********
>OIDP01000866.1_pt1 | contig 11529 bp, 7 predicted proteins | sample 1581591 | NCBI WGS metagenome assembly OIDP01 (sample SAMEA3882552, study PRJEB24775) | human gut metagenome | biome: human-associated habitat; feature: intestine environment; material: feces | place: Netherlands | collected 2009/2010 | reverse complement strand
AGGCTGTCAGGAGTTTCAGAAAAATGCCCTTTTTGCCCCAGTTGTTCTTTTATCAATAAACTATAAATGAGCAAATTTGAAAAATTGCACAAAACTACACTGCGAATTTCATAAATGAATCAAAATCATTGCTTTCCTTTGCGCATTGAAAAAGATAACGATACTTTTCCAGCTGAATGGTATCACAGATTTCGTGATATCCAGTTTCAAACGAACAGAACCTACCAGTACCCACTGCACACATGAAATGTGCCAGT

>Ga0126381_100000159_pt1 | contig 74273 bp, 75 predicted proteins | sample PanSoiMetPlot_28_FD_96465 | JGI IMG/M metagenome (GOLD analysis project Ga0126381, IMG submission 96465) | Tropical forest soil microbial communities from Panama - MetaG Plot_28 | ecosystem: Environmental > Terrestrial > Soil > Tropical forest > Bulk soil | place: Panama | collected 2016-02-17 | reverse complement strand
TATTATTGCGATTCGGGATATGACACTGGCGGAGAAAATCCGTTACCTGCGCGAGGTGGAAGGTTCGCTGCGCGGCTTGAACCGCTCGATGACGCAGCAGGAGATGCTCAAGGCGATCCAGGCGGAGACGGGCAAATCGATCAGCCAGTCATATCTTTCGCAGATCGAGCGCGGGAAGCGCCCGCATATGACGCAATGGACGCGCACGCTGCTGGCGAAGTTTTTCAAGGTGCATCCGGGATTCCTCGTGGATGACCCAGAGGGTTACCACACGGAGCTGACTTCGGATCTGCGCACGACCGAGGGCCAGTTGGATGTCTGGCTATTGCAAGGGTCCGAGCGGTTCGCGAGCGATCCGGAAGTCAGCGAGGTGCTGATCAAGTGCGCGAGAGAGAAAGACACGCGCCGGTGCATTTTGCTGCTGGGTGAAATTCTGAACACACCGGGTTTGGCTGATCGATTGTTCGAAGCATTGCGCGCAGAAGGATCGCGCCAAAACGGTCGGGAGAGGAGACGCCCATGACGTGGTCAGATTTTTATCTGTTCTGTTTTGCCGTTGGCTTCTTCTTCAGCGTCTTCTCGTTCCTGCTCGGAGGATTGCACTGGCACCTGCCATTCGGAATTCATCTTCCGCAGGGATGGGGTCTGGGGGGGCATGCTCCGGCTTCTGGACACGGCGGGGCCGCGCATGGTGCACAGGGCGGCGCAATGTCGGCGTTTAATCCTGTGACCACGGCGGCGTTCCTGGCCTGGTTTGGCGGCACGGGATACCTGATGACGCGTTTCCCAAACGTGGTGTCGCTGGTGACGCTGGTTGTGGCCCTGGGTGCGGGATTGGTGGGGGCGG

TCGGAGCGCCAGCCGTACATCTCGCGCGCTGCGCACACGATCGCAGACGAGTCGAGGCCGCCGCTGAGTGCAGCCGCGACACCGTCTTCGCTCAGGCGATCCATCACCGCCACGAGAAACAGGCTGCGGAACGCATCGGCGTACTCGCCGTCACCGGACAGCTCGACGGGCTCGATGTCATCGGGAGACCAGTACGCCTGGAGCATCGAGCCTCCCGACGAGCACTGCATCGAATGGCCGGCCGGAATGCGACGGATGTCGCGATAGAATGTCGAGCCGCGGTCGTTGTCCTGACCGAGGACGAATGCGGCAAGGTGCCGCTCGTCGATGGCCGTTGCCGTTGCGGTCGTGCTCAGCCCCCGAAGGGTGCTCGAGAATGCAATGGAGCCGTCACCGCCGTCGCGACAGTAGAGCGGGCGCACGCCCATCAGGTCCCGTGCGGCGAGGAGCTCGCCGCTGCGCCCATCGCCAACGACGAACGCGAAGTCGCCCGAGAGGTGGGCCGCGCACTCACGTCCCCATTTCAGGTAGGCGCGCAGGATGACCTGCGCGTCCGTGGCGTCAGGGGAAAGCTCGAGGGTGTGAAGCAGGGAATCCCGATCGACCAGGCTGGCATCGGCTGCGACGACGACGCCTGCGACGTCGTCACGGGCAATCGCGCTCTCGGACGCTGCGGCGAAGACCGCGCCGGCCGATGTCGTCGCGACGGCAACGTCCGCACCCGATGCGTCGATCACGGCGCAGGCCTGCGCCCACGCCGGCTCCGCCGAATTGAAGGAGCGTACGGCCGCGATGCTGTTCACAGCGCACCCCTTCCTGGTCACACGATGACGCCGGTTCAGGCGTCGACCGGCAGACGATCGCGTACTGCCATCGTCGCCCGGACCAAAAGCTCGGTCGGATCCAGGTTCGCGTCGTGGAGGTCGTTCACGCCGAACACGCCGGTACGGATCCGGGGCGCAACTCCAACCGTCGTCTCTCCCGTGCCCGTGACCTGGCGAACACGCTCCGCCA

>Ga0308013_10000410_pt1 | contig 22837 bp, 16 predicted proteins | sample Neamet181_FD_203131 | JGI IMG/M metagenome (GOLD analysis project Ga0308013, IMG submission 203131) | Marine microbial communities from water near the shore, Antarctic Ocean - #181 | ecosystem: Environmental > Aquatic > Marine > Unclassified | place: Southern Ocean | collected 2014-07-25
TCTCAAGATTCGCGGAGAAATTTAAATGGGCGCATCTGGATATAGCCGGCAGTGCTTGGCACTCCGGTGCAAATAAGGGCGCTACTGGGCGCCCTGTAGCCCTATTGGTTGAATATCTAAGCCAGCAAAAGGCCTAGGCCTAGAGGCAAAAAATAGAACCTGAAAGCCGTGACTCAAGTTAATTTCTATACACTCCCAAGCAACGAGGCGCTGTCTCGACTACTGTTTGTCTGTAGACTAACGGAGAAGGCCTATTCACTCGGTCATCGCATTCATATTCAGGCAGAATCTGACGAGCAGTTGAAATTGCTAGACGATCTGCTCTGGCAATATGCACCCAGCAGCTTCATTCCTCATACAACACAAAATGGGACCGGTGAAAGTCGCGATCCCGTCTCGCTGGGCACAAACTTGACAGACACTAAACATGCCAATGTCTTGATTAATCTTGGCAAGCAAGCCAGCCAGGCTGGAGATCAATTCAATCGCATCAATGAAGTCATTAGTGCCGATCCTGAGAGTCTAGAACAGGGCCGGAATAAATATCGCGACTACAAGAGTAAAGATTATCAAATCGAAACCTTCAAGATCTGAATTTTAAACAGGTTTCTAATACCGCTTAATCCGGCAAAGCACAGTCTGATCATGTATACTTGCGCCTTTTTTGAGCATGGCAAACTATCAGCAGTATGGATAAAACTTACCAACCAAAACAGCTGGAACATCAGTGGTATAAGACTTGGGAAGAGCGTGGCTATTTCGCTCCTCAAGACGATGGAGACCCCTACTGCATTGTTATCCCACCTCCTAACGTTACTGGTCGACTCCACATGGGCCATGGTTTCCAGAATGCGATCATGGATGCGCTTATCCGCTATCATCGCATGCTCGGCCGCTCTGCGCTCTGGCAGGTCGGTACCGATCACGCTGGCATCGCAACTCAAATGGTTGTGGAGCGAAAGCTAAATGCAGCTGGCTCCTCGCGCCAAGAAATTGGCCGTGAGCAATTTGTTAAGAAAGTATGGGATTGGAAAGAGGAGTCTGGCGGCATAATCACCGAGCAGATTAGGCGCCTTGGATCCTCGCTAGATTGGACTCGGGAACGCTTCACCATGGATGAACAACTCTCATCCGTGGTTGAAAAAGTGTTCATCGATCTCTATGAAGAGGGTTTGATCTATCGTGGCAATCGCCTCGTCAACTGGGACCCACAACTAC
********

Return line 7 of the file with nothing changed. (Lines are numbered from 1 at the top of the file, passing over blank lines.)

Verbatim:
TCTCAAGATTCGCGGAGAAATTTAAATGGGCGCATCTGGATATAGCCGGCAGTGCTTGGCACTCCGGTGCAAATAAGGGCGCTACTGGGCGCCCTGTAGCCCTATTGGTTGAATATCTAAGCCAGCAAAAGGCCTAGGCCTAGAGGCAAAAAATAGAACCTGAAAGCCGTGACTCAAGTTAATTTCTATACACTCCCAAGCAACGAGGCGCTGTCTCGACTACTGTTTGTCTGTAGACTAACGGAGAAGGCCTATTCACTCGGTCATCGCATTCATATTCAGGCAGAATCTGACGAGCAGTTGAAATTGCTAGACGATCTGCTCTGGCAATATGCACCCAGCAGCTTCATTCCTCATACAACACAAAATGGGACCGGTGAAAGTCGCGATCCCGTCTCGCTGGGCACAAACTTGACAGACACTAAACATGCCAATGTCTTGATTAATCTTGGCAAGCAAGCCAGCCAGGCTGGAGATCAATTCAATCGCATCAATGAAGTCATTAGTGCCGATCCTGAGAGTCTAGAACAGGGCCGGAATAAATATCGCGACTACAAGAGTAAAGATTATCAAATCGAAACCTTCAAGATCTGAATTTTAAACAGGTTTCTAATACCGCTTAATCCGGCAAAGCACAGTCTGATCATGTATACTTGCGCCTTTTTTGAGCATGGCAAACTATCAGCAGTATGGATAAAACTTACCAACCAAAACAGCTGGAACATCAGTGGTATAAGACTTGGGAAGAGCGTGGCTATTTCGCTCCTCAAGACGATGGAGACCCCTACTGCATTGTTATCCCACCTCCTAACGTTACTGGTCGACTCCACATGGGCCATGGTTTCCAGAATGCGATCATGGATGCGCTTATCCGCTATCATCGCATGCTCGGCCGCTCTGCGCTCTGGCAGGTCGGTACCGATCACGCTGGCATCGCAACTCAAATGGTTGTGGAGCGAAAGCTAAATGCAGCTGGCTCCTCGCGCCAAGAAATTGGCCGTGAGCAATTTGTTAAGAAAGTATGGGATTGGAAAGAGGAGTCTGGCGGCATAATCACCGAGCAGATTAGGCGCCTTGGATCCTCGCTAGATTGGACTCGGGAACGCTTCACCATGGATGAACAACTCTCATCCGTGGTTGAAAAAGTGTTCATCGATCTCTATGAAGAGGGTTTGATCTATCGTGGCAATCGCCTCGTCAACTGGGACCCACAACTAC